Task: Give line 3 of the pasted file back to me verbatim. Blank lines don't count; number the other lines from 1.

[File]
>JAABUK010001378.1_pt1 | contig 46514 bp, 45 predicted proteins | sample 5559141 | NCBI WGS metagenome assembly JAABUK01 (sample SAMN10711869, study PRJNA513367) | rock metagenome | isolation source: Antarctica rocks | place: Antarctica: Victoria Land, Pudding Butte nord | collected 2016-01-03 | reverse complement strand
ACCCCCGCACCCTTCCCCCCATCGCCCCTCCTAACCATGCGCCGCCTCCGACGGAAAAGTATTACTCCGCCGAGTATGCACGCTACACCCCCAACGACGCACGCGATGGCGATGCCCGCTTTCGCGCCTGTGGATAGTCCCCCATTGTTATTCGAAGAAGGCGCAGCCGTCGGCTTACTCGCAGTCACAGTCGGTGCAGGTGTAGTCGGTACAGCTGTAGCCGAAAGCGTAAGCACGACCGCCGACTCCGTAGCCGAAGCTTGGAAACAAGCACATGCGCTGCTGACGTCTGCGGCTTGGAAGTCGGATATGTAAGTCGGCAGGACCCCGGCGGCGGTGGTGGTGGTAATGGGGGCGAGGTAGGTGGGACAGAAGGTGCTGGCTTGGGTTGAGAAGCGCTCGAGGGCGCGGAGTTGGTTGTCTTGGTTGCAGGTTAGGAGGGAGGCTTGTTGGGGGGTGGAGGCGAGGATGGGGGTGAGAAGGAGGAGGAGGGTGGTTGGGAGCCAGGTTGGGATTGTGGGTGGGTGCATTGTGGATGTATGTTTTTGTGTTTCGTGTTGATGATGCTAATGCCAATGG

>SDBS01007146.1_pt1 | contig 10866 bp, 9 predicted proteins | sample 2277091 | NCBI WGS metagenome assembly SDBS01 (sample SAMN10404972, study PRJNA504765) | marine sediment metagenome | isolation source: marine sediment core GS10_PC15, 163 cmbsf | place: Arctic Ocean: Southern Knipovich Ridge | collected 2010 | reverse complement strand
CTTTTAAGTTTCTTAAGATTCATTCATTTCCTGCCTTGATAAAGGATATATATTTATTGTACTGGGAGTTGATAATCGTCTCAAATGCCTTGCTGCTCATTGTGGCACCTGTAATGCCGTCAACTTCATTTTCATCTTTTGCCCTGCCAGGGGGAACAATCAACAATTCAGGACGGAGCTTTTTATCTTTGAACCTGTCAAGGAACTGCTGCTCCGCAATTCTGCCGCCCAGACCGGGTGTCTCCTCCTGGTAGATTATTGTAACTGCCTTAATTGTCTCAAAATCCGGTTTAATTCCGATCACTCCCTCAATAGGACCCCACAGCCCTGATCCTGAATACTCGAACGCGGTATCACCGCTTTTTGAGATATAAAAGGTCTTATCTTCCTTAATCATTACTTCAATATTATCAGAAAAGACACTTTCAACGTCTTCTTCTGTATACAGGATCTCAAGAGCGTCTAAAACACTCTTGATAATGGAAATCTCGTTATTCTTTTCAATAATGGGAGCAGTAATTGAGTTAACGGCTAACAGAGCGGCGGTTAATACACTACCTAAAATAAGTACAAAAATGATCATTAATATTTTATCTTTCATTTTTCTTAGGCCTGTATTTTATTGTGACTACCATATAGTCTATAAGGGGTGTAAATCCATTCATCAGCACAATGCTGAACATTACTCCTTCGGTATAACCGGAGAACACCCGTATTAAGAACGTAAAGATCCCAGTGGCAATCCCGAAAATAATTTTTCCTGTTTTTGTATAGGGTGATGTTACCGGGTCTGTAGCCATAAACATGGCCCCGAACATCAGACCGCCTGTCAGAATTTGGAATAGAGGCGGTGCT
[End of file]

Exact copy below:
>SDBS01007146.1_pt1 | contig 10866 bp, 9 predicted proteins | sample 2277091 | NCBI WGS metagenome assembly SDBS01 (sample SAMN10404972, study PRJNA504765) | marine sediment metagenome | isolation source: marine sediment core GS10_PC15, 163 cmbsf | place: Arctic Ocean: Southern Knipovich Ridge | collected 2010 | reverse complement strand